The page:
For the Resistance trilogy in particular, I knew I wanted to follow the experiences of several characters, and that the comics form would allow me to do that effectively and efficiently. I also wanted to find a way to explore the characters’ inner turmoil and interpretations of events that might differ from what is being externally presented. I love contradictions, and being able to do that visually is very powerful. That’s how I hit on the idea of Paul being an artist. I could show his feelings about what was happening, as the drawings of the Nazis as monsters destroying his world on the opening pages of Resistance Book 1 do, for example. And I found myself loving the way a comics page can work on so many levels because it’s words and images storytelling together.
Esther: What were your expectations and biggest fears when delving into this new format?
Carla: I think my expectations and my fears were the same thing! That my ideas wouldn’t translate into pictures, that I wouldn’t know how to do this! Luckily it didn’t turn out that way…
Esther: You collaborated with Leland Purvis on this project. You wrote and he drew? Can you describe the process? Do you write first or does he draw first? Did you meet or do it virtually?
Carla: Leland was a great partner in this process – he had more experience than I did and I was able to ask him questions without him laughing at me! (At least, not to my face…) I wrote the script first, and most of the work (though not all) was done virtually. Because of Leland’s expertise and our complete agreement on the look, the feel, and the imagery I left many decisions to him. Rather than giving Leland extremely detailed panel descriptions, I broke the script into pages. This established a rhythm and pace, but gave him a lot of freedom. There were some situations where I was very specific (like the art in the sketchbook pages), or indicated full page or double-page spreads, but he had a lot of leeway.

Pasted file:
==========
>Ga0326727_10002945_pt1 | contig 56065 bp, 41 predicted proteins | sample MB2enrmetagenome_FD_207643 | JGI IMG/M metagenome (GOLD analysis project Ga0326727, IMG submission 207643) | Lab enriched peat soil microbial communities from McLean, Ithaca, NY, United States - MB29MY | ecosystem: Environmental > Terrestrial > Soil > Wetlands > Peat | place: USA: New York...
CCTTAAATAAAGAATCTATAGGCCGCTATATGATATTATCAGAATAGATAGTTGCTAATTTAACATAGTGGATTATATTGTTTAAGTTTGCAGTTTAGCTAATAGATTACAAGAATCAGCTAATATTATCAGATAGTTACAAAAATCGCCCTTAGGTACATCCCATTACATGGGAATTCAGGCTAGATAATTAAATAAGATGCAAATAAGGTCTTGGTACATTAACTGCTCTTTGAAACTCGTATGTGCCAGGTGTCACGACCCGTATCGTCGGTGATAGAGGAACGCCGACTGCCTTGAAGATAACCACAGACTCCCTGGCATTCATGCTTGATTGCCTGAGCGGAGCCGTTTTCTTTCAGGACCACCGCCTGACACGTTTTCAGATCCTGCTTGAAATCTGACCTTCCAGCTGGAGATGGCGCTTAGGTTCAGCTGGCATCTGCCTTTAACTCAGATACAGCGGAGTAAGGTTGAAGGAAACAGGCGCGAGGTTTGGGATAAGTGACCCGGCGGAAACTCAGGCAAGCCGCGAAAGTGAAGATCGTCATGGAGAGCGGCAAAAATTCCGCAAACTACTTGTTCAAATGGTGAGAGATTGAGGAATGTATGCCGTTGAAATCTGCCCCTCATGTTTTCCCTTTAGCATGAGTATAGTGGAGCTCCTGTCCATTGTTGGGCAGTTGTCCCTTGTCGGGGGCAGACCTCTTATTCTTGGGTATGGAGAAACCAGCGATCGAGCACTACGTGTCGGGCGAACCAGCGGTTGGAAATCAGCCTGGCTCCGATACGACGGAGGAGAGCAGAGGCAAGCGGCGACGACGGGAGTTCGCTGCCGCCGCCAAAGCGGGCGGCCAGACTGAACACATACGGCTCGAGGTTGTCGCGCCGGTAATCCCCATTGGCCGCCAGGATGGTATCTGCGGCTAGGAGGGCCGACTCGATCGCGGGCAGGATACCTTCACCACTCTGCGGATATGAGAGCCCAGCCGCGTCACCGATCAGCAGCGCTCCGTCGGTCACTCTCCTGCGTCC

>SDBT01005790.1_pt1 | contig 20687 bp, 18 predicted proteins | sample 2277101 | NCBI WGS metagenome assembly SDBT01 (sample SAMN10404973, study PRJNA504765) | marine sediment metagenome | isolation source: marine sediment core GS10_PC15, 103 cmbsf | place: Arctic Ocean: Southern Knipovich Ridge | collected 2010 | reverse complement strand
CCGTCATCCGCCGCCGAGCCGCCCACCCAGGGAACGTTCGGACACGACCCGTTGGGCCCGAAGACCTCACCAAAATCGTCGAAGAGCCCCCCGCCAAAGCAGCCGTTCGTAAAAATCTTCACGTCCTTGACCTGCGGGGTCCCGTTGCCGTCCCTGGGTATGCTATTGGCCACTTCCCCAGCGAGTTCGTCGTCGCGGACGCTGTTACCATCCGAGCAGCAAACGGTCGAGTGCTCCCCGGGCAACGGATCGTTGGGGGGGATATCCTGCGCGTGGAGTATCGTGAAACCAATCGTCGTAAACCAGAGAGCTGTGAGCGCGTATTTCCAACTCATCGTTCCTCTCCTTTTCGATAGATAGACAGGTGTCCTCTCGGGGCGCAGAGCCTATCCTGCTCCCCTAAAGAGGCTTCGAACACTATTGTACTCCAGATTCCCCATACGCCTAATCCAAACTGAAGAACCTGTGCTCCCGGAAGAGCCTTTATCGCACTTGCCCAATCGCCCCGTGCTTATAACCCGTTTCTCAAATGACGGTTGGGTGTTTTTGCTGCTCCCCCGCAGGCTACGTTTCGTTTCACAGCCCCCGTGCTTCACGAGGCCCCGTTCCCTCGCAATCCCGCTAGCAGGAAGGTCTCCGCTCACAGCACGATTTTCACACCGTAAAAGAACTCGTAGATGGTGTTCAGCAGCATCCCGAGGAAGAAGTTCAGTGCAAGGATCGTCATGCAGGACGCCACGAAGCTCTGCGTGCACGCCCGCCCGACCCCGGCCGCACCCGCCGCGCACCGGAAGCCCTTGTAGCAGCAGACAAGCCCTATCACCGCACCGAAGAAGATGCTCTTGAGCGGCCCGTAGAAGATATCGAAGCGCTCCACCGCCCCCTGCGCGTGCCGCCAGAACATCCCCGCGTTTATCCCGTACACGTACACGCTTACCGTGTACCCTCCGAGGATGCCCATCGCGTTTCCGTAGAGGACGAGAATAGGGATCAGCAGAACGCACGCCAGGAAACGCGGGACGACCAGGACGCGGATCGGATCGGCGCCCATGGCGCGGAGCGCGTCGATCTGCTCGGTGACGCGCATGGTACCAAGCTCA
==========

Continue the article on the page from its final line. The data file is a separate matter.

Esther: Can you describe the research you had to do for this project? Did you go to France as a part of the research process?
Carla: Oh, how I wish I had been able to go to France! I had even looked into tours of important WW II sites from a French perspective. But I just couldn’t afford it. Sigh. So instead I did a massive amount of reading — mostly memoirs and histories, as well as looking at films, videos, and images. In addition to learning more about the Resistance, the history of France in this period, and war strategies, I also read up on wine-producing in the region, fashion, education, and more. Anything to give me a deeper understanding and fuel my imagination.
Esther: What was your reaction when you heard Resistance garnered such a prestigious honor? Were you expecting this at all?
Carla: It really was a fantastic surprise! What I am particularly amazed — and honored — by is that Resistance wasn’t judged in a separate graphic novel category, it was read with all books in its age group. And after reading all the other winners, I’m very proud to be in such great company.
Esther: What’s on your comics/graphic novels reading shelf right now?
Carla: Whenever I start a new project (or get stumped) I reread Scott McCloud’s Making Comics and Understanding Comics. I just read Hereville: How Mirka Got Her Sword by Barry Deutsch (Sydney Taylor gold-medal winner), and the incredible (and incredibly different from Hereville!) Mother, Come Home by Paul Hornschemeier.
Esther: What’s on the horizon? Will you be writing more comics after you finish this trilogy?
Carla: Definitely! I really fell in love with the form. I have several graphic novels in the works — both quite different from Resistance, and from each other! (one fun middle-grade, one serious adult). And I’m still working on novels and plays. I’m ALWAYS busy!
Filed under: Interviews
About Esther Keller
Esther Keller is the librarian at JHS 278, Marine Park in Brooklyn, NY. There she started the library's first graphic novel collection and strongly advocated for using comics in the classroom. She also curates the Graphic Novel collection for the NYC DOE Citywide Digital Library. She started her career at the Brooklyn Public Library and later jumped ship to the school system so she could have summer vacation and a job that would align with a growing family's schedule. On the side, she is a mother of 4 and regularly reviews for SLJ and School Library Connection (formerly LMC). In her past life, she served on the Great Graphic Novels for Teens Committee where she solidified her love and dedication to comics.